What is Food Borne Illness?
Any illness which can be caused by
eating contaminated food or water is a
foodborne illness. More than thirty
different types of food borne illness
Types of Foodborne Illness:
Caused by toxins when certain types of
microbes are allowed to grow in the
Caused when microbes (bacteria,
protozoan) invade and begin attacking,
usually, the digestive system.
Cause when virus particles enter the
body through food or water. Common ones
affect the digestive tract or the liver.
• Most foodborne illnesses are of short
duration (one-three days) and are not
• Sudden onset of severe vomiting or
diarrhea without any upper respiratory
• Diarrhea lasting several days along
with a fever
• Diarrhea with blood or excessive mucus
• Jaundice (yellowing skin or eyes)
Characteristics of Foodborne Illness:
• The agents that cause foodborne
illness cannot be tasted or smelled.
• Chances are your last meal was not the
source of your illness. The time delay
for common types of foodborne illness
can range from 30 minutes to more than
• You may feel fine for days following
ingestion of a foodborne pathogen
• Try to recall every meal, snack, and
drink taken during the five days before
your first symptoms.
• Also make note of all your activities
like travel, visitors, meetings,
shopping, contact with animals and
• In most cases antibiotic treatment is
not needed. However, if your illness
persists or gets worse, call your
• With most types of foodborne illness,
dehydration is a major concern. Drink
plenty of fluids. Your physician may
prescribe medicines to stop vomiting or
• When diarrhea is bloody, mucousy
persists more than two days, or if there
is a high fever, a stool culture is
• Without results of a stool culture,
investigation of the foodborne illness
is very difficult. Often only an
educated guess can be made as to what
caused the illness.
Transmission of Illness:
Many foodborne illnesses can be passed
from person to person. Transmission can
happen when people fail to wash their
hands properly after using the toilet,
before eating, touching their hands to
their mouth, or handling food.
Impact of Foodborne Illness:
• Each year foodborne illnesses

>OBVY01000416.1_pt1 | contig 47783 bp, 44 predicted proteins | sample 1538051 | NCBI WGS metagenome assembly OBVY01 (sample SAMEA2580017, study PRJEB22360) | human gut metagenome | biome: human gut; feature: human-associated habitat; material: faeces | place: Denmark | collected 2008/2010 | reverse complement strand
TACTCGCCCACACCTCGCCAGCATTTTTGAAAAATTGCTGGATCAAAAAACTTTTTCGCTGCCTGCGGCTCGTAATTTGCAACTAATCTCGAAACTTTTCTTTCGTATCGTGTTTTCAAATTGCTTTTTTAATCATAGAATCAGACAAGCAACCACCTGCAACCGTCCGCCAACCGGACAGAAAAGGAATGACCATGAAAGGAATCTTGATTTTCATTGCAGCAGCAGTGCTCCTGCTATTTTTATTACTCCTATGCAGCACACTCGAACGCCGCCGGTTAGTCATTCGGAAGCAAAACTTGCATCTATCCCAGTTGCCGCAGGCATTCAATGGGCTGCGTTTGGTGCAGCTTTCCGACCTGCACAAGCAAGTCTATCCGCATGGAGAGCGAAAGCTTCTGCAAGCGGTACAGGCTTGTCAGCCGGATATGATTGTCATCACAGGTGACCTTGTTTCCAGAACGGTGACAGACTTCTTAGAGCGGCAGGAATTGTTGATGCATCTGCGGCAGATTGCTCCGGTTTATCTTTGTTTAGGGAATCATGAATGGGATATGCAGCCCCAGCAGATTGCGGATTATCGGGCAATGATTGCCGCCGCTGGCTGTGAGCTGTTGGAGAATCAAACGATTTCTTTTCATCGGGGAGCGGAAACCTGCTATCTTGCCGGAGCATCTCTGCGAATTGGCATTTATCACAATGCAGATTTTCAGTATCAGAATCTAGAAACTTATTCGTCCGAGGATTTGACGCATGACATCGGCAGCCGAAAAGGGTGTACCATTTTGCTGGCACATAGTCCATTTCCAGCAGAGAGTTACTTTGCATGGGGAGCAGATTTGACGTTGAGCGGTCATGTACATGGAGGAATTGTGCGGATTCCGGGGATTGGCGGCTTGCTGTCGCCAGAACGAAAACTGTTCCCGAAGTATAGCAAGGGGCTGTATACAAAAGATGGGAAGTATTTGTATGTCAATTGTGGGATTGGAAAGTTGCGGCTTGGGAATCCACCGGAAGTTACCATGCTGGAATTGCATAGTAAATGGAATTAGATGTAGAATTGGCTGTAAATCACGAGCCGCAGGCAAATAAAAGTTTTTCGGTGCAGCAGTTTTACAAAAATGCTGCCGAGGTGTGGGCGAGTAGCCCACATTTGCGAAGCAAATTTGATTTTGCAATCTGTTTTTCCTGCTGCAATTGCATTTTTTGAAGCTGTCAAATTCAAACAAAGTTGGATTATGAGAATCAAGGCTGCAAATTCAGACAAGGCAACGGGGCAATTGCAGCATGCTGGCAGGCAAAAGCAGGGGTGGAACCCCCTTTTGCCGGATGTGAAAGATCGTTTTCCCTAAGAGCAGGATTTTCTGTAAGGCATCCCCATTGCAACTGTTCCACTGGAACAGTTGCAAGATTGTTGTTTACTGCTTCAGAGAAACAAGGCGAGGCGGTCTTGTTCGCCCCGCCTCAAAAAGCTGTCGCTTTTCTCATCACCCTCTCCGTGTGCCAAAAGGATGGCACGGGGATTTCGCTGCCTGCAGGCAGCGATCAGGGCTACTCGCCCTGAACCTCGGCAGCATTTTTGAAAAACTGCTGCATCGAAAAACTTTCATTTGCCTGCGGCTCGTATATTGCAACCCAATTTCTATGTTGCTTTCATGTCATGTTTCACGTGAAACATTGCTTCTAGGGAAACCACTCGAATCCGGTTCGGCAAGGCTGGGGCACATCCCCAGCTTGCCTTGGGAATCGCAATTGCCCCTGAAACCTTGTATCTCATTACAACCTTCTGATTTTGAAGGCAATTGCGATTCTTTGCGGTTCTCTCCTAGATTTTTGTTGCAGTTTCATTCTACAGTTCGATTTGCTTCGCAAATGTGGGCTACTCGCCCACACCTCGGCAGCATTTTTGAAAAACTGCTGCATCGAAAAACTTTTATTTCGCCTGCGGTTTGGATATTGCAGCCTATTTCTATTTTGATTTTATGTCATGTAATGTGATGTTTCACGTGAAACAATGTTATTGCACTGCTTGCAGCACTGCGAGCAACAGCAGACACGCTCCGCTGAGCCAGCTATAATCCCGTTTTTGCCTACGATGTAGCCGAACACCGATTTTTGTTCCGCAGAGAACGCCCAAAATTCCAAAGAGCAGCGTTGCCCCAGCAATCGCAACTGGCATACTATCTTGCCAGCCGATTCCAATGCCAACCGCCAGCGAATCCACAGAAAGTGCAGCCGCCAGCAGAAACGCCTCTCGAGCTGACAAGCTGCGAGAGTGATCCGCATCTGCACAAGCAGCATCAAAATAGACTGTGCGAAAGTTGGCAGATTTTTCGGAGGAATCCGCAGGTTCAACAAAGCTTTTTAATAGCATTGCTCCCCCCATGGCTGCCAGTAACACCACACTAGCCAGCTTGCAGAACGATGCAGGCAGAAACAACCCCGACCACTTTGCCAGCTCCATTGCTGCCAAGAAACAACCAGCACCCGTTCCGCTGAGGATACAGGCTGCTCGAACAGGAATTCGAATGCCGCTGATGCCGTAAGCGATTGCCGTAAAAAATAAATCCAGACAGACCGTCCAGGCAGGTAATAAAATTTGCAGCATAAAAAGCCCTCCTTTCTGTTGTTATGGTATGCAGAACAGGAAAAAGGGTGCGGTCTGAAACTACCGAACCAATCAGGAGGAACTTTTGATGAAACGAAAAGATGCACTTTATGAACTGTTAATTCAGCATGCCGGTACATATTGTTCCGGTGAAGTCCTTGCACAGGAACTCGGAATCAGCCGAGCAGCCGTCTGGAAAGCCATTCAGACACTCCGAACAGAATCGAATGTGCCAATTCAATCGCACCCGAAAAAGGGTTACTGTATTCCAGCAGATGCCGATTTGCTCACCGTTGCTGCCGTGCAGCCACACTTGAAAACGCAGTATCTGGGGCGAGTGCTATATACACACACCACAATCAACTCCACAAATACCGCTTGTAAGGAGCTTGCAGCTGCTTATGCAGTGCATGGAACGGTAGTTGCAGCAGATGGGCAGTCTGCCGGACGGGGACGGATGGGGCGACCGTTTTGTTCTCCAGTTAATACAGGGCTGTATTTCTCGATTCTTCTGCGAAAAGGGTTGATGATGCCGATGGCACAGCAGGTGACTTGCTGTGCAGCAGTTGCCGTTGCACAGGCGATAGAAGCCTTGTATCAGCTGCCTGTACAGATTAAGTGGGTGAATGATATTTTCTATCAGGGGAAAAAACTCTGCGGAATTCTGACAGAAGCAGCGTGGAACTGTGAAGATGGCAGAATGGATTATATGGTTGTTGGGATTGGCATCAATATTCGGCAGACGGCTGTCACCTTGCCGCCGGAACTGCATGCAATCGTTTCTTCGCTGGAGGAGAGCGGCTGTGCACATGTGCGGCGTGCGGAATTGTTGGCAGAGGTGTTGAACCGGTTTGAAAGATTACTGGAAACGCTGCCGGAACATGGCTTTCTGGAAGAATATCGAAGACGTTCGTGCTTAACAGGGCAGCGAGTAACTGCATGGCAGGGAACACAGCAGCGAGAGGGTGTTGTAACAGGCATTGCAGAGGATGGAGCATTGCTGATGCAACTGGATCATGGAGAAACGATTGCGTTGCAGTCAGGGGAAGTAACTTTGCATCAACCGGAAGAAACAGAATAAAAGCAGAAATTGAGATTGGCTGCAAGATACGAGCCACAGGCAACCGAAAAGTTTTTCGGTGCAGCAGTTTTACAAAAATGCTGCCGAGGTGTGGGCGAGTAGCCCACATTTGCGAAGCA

contributed to the deaths of thousands.
• The principal costs of foodborne
illness are pain, suffering, and lost
time from work.
• Botulism, a rare type usually
associated with improperly canned foods,
is life threatening.
CDC Foodborne Illness Page
Our Food Safety Page
Our Holiday Turkey Saftey Page
Reporting a Foodborne Illness
the Kane County Health Department
Environmental Health Division to report
suspect foodborne illness at
ONLINE FORM to report
|What to Do?
• Take your temperature with a body
thermometer (ear thermometers are safe
and effective) several times during the
course of the illness if possible.
• Seek medical attention in case of
severe dehydration, bloody stool,
mucousy stool, or a fever that lasts
more than 2 days.
• Call Kane County Health Department at
(630) 444-3040 if you suspect a meal is
causing your illness.
• Wash hands with plenty of warm soapy
water after using the toilet, before
eating or handling food.
• Also wash hands, utensils, cutting
boards and counters immediately after
preparing raw meats.
• Keep cold food less than 42ºF and hot
foods more than 135ºF.
• Cut roasts or turkey into smaller
chunks before refrigeration. Stock pots
of food must be broken down into
containers with food no more than 4”
deep. Rapid cooling is the goal.
• Cook all meats thoroughly so the
juices run clear, never bloody.
• Wash fruits and vegetables before
peeling or eating.
• Know your source: Purchase foods only
from reputable firms.
• Do not prepare foods for others when
you have symptoms of diarrhea, fever,
jaundice or vomiting.
Chances are you’re not the only one who
got sick! If we can find what caused
your illness, we may be able to prevent
The Centers for Disease Control (CDC)
says that fewer than 1 in 10 people tell
the health department about their
Foodborne illnesses are preventable.
Their cost to society is high. Together
we can win.